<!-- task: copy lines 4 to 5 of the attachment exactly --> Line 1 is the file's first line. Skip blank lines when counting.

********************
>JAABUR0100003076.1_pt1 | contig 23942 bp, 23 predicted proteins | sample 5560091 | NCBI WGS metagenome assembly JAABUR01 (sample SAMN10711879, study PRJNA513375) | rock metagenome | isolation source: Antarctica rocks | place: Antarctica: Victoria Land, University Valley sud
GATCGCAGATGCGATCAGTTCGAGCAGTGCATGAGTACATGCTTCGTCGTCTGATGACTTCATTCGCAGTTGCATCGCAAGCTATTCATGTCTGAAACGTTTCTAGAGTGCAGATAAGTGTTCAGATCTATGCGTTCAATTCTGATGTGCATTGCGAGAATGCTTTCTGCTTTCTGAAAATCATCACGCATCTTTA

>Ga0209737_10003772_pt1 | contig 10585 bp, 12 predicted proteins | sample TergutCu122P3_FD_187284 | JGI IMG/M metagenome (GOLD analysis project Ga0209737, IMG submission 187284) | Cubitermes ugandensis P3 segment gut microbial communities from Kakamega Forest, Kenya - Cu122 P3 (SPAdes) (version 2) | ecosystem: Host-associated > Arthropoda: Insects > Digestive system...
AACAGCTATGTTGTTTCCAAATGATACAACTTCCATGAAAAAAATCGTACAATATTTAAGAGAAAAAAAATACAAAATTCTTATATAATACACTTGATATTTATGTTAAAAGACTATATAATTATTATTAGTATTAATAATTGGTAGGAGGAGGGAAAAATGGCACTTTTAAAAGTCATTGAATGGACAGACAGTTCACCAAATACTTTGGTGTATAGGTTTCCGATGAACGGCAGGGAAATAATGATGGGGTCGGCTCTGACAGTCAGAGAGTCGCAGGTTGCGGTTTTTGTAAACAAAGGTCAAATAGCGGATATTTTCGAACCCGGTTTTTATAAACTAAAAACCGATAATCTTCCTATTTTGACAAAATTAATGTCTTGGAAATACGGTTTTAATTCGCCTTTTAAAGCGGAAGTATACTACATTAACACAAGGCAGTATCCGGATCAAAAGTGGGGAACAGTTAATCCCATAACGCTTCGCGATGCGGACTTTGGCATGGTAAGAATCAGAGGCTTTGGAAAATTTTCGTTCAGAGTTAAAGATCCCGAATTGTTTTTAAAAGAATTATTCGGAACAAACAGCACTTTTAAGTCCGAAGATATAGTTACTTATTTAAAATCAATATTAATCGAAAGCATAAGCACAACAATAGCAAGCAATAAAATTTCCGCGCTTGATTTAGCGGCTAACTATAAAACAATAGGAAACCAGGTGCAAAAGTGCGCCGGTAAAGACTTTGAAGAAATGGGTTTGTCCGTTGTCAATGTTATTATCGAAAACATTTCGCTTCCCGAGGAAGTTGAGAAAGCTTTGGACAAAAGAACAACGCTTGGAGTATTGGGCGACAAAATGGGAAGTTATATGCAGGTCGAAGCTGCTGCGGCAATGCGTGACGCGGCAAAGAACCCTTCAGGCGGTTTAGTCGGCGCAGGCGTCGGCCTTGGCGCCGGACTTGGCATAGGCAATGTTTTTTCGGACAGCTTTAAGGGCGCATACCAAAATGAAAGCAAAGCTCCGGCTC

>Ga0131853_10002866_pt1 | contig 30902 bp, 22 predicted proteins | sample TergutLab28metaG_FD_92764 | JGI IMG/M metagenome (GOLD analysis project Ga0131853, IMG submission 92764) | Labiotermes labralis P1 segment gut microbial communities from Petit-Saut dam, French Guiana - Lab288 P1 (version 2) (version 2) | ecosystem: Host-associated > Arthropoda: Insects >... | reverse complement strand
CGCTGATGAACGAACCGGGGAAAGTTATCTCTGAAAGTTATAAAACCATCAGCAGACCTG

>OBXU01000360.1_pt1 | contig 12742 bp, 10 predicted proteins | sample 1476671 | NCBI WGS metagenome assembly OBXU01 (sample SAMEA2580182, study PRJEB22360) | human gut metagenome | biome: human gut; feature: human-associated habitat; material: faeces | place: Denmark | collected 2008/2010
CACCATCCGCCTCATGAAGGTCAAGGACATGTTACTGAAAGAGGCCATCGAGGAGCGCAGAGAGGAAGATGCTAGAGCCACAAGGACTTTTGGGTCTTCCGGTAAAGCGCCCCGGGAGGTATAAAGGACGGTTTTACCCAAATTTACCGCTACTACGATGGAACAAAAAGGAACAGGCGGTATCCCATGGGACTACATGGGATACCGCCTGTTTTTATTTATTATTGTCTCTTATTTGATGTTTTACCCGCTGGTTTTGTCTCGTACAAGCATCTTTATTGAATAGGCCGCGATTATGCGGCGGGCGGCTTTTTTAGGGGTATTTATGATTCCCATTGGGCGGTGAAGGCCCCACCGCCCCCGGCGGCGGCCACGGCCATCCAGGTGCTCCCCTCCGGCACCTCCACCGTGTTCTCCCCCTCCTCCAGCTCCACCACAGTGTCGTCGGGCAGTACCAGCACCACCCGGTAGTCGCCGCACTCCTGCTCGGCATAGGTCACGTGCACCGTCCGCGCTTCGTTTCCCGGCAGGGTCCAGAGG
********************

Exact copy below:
AACAGCTATGTTGTTTCCAAATGATACAACTTCCATGAAAAAAATCGTACAATATTTAAGAGAAAAAAAATACAAAATTCTTATATAATACACTTGATATTTATGTTAAAAGACTATATAATTATTATTAGTATTAATAATTGGTAGGAGGAGGGAAAAATGGCACTTTTAAAAGTCATTGAATGGACAGACAGTTCACCAAATACTTTGGTGTATAGGTTTCCGATGAACGGCAGGGAAATAATGATGGGGTCGGCTCTGACAGTCAGAGAGTCGCAGGTTGCGGTTTTTGTAAACAAAGGTCAAATAGCGGATATTTTCGAACCCGGTTTTTATAAACTAAAAACCGATAATCTTCCTATTTTGACAAAATTAATGTCTTGGAAATACGGTTTTAATTCGCCTTTTAAAGCGGAAGTATACTACATTAACACAAGGCAGTATCCGGATCAAAAGTGGGGAACAGTTAATCCCATAACGCTTCGCGATGCGGACTTTGGCATGGTAAGAATCAGAGGCTTTGGAAAATTTTCGTTCAGAGTTAAAGATCCCGAATTGTTTTTAAAAGAATTATTCGGAACAAACAGCACTTTTAAGTCCGAAGATATAGTTACTTATTTAAAATCAATATTAATCGAAAGCATAAGCACAACAATAGCAAGCAATAAAATTTCCGCGCTTGATTTAGCGGCTAACTATAAAACAATAGGAAACCAGGTGCAAAAGTGCGCCGGTAAAGACTTTGAAGAAATGGGTTTGTCCGTTGTCAATGTTATTATCGAAAACATTTCGCTTCCCGAGGAAGTTGAGAAAGCTTTGGACAAAAGAACAACGCTTGGAGTATTGGGCGACAAAATGGGAAGTTATATGCAGGTCGAAGCTGCTGCGGCAATGCGTGACGCGGCAAAGAACCCTTCAGGCGGTTTAGTCGGCGCAGGCGTCGGCCTTGGCGCCGGACTTGGCATAGGCAATGTTTTTTCGGACAGCTTTAAGGGCGCATACCAAAATGAAAGCAAAGCTCCGGCTC

>Ga0131853_10002866_pt1 | contig 30902 bp, 22 predicted proteins | sample TergutLab28metaG_FD_92764 | JGI IMG/M metagenome (GOLD analysis project Ga0131853, IMG submission 92764) | Labiotermes labralis P1 segment gut microbial communities from Petit-Saut dam, French Guiana - Lab288 P1 (version 2) (version 2) | ecosystem: Host-associated > Arthropoda: Insects >... | reverse complement strand